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Saturday, April 16, 2016
The passing of a giant of a man - a great loss to meteorology

Phil Klotzbach on the passing of Dr. William (Bill) Gray

It is with deep sadness that I write to announce the passing of Dr. William (Bill) Gray to the tropical meteorological community. He was one of the most influential meteorologists of the past 50 years. He was also an incredible advisor, a fantastic mentor and a great friend. I will post a eulogy that I have written for him shortly (ICECAP note: called A Lighter Shade of Gray it was posted here). I have appended his formal obituary below.

Phil Klotzbach



William Mason Gray (Bill) passed away peacefully surrounded by his family on April 16th, 2016 at the age of 86. He had remained active in his hurricane and climate change research up until the time of his death. He was well known for his seasonal Atlantic Basin hurricane forecasts and his strong disagreement with the scientific basis of the anthropogenic global warming hypothesis.
Bill was born in Detroit, Michigan on the 9th of October, 1929. He was the eldest son of Ulysses S. Gray and Beatrice Mason Gray. The family moved to Washington D. C. in 1939 where Bill grew up in the northwest section of the district. He graduated from Wilson High School and George Washington University (1952) and was very active in high-school football and baseball. A knee injury at 21 prevented a desired career in professional baseball.

Bill received a 2nd Lt. commission in the Air Force in 1953 and served as a weather forecast officer for four years, the majority of which was overseas (Azores, England). He remained active in the Air Force Reserves after joining CSU as a weather officer until 1974 when he retired as a Lt. Col. After his active Air Force duty in 1957, he obtained an MS (Meteorology) and Ph.D. (Geophysical Sciences) from the University of Chicago. He then joined the newly-formed Department of Atmospheric Science at Colorado State University in 1961.

Bill married Nancy Price (from Oshkosh, Wis.) on the 1st of October, 1954. They had four children, Sarah, Anne (deceased), Janet, and Robert. Nancy Gray was very active for many years in Fort Collins community affairs and politics (including serving as Mayor of Fort Collins in 1980-’81) before her death in 2001.

Bill was a faculty member at Colorado State University from 1961 through his formal retirement in 2005. But after retirement, he continued his hurricane and climate research as a Professor Emeritus until his recent passing. Gray initiated seasonal hurricane forecasts for which he became well known with extensive media coverage in the 1980’s and 90’s. Gray graduated 70 masters and Ph.D. students. Many of his ex-graduate students have become very prominent leaders in the field of tropical meteorology today.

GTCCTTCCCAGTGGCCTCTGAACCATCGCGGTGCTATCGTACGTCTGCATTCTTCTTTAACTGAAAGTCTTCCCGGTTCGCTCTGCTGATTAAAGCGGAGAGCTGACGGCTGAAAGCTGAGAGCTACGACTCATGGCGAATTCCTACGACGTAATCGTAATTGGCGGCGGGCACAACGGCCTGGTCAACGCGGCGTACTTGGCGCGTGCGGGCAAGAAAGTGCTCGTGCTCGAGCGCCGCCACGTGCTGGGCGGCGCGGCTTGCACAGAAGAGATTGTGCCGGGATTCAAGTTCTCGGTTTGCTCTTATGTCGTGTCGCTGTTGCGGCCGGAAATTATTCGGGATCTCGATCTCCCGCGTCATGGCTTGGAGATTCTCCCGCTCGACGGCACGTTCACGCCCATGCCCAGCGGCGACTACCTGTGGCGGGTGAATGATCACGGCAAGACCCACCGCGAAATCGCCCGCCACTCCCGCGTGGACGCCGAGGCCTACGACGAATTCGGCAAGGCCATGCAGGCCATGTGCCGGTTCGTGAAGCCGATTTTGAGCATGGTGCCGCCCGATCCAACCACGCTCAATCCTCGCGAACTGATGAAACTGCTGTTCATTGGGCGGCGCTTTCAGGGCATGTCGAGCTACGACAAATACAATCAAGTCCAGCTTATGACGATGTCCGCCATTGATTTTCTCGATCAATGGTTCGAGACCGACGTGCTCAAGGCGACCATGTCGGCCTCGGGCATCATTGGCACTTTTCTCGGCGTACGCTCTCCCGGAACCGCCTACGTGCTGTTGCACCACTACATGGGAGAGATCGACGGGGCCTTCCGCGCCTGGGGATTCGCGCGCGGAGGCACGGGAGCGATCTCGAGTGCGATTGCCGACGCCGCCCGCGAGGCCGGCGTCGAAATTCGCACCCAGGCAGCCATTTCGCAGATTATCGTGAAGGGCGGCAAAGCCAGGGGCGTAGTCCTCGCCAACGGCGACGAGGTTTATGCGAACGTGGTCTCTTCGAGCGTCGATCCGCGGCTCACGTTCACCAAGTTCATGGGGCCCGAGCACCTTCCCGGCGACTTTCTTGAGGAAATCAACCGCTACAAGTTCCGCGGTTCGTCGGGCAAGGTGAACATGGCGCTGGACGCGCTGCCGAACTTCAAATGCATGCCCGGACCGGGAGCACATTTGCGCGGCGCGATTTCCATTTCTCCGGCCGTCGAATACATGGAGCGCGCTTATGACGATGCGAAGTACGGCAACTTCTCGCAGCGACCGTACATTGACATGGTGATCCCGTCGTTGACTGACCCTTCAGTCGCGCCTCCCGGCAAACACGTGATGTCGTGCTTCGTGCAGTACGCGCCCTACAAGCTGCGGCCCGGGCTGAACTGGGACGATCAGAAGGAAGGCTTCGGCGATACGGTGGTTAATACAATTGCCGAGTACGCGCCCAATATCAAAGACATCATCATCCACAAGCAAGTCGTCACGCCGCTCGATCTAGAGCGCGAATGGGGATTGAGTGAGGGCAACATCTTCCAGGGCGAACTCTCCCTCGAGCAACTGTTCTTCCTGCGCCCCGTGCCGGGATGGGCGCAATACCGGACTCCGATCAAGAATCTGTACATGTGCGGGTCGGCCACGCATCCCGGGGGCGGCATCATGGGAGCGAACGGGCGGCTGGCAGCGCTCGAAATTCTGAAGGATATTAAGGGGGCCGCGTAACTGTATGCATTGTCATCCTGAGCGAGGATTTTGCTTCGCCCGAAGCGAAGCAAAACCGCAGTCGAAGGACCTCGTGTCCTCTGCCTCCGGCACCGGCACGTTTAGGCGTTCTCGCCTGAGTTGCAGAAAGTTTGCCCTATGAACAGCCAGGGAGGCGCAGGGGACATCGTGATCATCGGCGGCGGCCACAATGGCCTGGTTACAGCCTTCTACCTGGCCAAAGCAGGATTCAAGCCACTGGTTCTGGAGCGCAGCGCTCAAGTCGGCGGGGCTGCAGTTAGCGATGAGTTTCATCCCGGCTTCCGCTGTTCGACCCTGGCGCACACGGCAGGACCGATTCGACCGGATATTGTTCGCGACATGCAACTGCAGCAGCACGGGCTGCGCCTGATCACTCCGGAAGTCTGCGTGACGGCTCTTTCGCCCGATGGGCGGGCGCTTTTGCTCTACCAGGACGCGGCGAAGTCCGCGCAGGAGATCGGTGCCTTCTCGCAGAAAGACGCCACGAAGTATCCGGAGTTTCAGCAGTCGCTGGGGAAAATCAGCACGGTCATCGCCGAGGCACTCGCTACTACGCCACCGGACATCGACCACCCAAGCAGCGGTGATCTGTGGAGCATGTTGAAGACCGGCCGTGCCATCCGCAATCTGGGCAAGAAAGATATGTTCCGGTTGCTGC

His last graduate student, Phil Klotzbach has very successfully continued these seasonal forecasts since 2006. He worked many years with the UN’s World Meteorological Organization (WMO). He initiated and organized the first WMO International Workshop on Tropical Cyclones in Bangkok in 1985. He traveled the world and maintained collaborations with prominent researchers in the field of tropical meteorology throughout his career. To recognize his leadership and distinguished service in the field of tropical meteorology, he received many professional awards, including the first “Robert and Joanne Simpson Award” (2014) from the National Tropical Weather Conference.


Gray had strong disagreement with the science behind the human-induced global warming hypothesis (AGW) and devoted the major portion of his recent years to research.

Gray is survived by his two daughters, Sarah (of San Diego) and Janet (of Fort Collins) and his son Robert and two grandsons Mason and Liam (of San Diego). Details about a celebration of his life as well as donations in his memory will be forthcoming and posted on the Bolender Funeral Chapel (Fort Collins) website.


I have followed Bill and his approach for tropical forecasting for many years, I used it as a model for my snow and seasonal forecasting efforts. I have attended numerous conferences and discussed the THC, AMO and climate cycles at length with Bill.

I was honored to be asked along with Neil Frank and Bill Read and Phil Klotzbach to participate in the conference and tell the attendees about our experiences with Bill over the years and then awarding him the first ‘Robert and Joanne Simpson Award’ at the National Tropical Weather Conference in 2014.

Here I am with Bill along with two other long time heroes Neil Frank and John Coleman at the first night of the conference.


I will never forget the man, his legacy, his intellect, energy and enthusiasm and his friendship. We will sincerely miss him.

Posted on 04/16 at 07:41 PM
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